- Hurricane Laura, a major Category 4 storm, is set to hit near the Texas-Louisiana border on Thursday morning as local officials scramble to evacuate thousands of residents.
- Hurricane Laura's rapid intensification Wednesday shocked scientists and prompted forecasters to issue warnings of "unsurvivable storm surge" in Texas and Louisiana.
- As hurricanes such as Laura strengthen more rapidly in warmer ocean waters, states have less time to prepare storm mitigation and evacuate people from dangerous areas.
Hurricane Laura, a major Category 4 storm, is set to hit near the Texas-Louisiana border on Thursday morning as local officials scramble to evacuate thousands of residents.
The storm's rapid intensification shocked scientists and prompted forecasters to issue warnings of "unsurvivable storm surge" in Texas and Louisiana.
"Unsurvivable storm surge with large and destructive waves will cause catastrophic damage from Sea Rim State Park, Texas, to Intracoastal City, Louisiana, including Calcasieu and Sabine Lakes," the National Hurricane Center said on Wednesday. "This surge could penetrate up to 30 miles inland from the immediate coastline."
Laura could bring storm surge of nearly 13 feet to the coastline as well as flash flooding and tornadoes on land. The surge will arrive ahead of Laura's center late on Wednesday, so if people delay evacuating, the roads could already be flooded.
The storm battered the Dominican Republic, Puerto Rico and Haiti over the weekend, knocking out power for more than 1 million people, collapsing some homes and killing at least 23 people.
"I'm running out of words. Hurricane Laura is now one of the fastest-intensifying storms in recorded history in the Gulf of Mexico," climate scientist Eric Holthaus wrote in a tweet. "Laura now poses a catastrophic, potentially historic threat to coastal Louisiana."
Rising ocean temperatures driven by climate change are leading to more intense and destructive hurricanes. As hurricanes such as Laura strengthen more rapidly in warmer waters, states have less time to prepare storm mitigation and evacuate people from dangerous areas.
"One thing we've seen in particular — with Harvey in 2017, and Florence and Michael in 2018 and now with Laura — is very rapid intensification, wherein the storm strengthens from a tropical storm to major hurricane status in less than a day," said climate scientist Michael Mann.
"Such rapid intensification happens over very warm waters like we've seen in the tropical Atlantic and Gulf in recent years, and right now large parts of the Gulf are bathtub-level hot," Mann said.
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Leaders in Texas and Louisiana have ordered evacuations for at least 500,000 residents as the states grapple with the ongoing coronavirus pandemic. Officials are encouraging evacuees to take shelter in hotels where they can self-isolate instead of evacuation centers that could be crowded.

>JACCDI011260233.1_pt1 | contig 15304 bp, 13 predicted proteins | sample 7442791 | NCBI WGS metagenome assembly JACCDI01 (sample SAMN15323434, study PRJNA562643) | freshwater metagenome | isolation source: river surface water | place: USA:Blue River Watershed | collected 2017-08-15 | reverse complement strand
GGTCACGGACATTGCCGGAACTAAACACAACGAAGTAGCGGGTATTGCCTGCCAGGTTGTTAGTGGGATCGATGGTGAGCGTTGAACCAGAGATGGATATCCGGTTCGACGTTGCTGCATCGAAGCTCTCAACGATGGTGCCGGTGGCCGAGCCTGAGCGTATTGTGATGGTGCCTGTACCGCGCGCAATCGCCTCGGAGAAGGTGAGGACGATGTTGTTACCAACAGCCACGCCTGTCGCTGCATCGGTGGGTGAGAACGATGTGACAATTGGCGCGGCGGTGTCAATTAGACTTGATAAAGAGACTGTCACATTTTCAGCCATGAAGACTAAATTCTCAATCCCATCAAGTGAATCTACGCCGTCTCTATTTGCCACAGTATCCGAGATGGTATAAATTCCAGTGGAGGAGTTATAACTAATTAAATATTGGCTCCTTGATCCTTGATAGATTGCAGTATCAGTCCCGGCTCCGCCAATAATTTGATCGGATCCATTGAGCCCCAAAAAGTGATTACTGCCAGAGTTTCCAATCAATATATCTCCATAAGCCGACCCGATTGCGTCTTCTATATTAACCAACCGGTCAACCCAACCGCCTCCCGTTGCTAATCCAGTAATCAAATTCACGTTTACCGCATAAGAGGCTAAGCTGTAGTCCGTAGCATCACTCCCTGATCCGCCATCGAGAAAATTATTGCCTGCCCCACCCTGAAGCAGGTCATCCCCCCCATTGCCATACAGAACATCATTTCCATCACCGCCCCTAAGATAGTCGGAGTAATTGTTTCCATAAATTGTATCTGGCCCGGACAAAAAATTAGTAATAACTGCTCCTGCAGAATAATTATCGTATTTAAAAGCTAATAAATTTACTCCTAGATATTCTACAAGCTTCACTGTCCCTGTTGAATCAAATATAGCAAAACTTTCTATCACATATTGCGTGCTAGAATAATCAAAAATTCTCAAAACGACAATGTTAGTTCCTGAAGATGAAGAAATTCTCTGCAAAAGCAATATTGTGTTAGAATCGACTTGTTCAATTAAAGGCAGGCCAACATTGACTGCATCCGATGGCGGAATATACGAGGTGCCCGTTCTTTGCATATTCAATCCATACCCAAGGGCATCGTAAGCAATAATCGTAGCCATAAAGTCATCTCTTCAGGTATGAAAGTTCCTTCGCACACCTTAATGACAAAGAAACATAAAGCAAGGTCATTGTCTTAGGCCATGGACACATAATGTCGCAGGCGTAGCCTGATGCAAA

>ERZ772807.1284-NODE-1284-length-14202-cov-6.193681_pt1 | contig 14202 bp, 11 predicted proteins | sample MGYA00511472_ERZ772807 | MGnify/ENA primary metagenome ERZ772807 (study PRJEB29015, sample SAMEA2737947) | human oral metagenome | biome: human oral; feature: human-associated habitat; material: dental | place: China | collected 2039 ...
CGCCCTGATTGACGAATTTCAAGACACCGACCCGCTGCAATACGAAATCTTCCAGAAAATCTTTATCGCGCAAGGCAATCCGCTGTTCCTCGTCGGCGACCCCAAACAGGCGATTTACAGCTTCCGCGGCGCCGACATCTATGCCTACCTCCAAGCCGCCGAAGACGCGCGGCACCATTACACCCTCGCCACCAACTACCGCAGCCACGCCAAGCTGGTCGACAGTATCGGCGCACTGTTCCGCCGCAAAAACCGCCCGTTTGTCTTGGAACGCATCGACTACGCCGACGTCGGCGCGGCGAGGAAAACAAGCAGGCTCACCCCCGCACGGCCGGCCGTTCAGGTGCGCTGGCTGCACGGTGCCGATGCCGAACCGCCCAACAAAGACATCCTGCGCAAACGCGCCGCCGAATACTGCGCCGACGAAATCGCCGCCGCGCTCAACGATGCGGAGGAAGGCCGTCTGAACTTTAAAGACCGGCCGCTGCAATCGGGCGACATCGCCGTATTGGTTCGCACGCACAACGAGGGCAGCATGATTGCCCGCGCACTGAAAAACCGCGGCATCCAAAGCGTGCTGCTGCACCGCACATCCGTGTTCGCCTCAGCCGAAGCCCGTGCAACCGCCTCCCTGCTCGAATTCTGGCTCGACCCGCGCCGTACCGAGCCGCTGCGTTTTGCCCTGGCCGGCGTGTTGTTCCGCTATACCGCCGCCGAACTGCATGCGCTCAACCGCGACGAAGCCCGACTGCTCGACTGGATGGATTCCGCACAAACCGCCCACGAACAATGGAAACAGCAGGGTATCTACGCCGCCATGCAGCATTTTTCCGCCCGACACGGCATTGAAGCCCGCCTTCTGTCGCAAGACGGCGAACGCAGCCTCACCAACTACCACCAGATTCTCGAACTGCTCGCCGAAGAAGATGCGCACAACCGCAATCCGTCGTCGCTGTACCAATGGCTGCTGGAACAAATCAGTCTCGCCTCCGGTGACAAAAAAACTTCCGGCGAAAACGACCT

"Just because a hurricane is coming to Texas does not mean Covid-19 either has or is going to leave Texas. Covid-19 is going to be in Texas throughout the course of the hurricane," Texas Gov. Greg Abbott said at a news briefing on Tuesday.
Laura is headed toward an area that comprises more than 45% of total U.S. petroleum refining capacity and 17% of oil production, according to the Energy Information Administration.
Major oil and gas companies have already evacuated employees from offshore production sites in the Gulf of Mexico.
As of Tuesday, producers shut down roughly 84% of offshore production in the Gulf as many refinery plants along the Texas and Louisiana coasts shutter in anticipation of life-threatening storm surge.
The prospect of a potentially major Category 4 hurricane has surfaced memories of the destruction in Louisiana 15 years ago caused by Hurricane Katrina, which killed at least 1,800 people and overwhelmed the state's levees.
Forecasters say the intensity and path that Laura is taking has certain similarities to how Hurricane Rita formed. Rita hit Louisiana in 2005 and caused widespread destruction.
This year's hurricane season is on track to become one of the worst in recorded history, partly because of hotter-than-average sea surface temperatures in the tropical Atlantic Ocean and Caribbean Sea.
The hurricane season runs from June 1 to Nov. 30 and is expected to bring between nine and 25 named storms to the U.S., with seven to 11 of those storms developing into hurricanes, according to forecasters at the National Oceanic and Atmospheric Administration's Climate Prediction Center. So far, there have been 13 named storms during the 2020 season.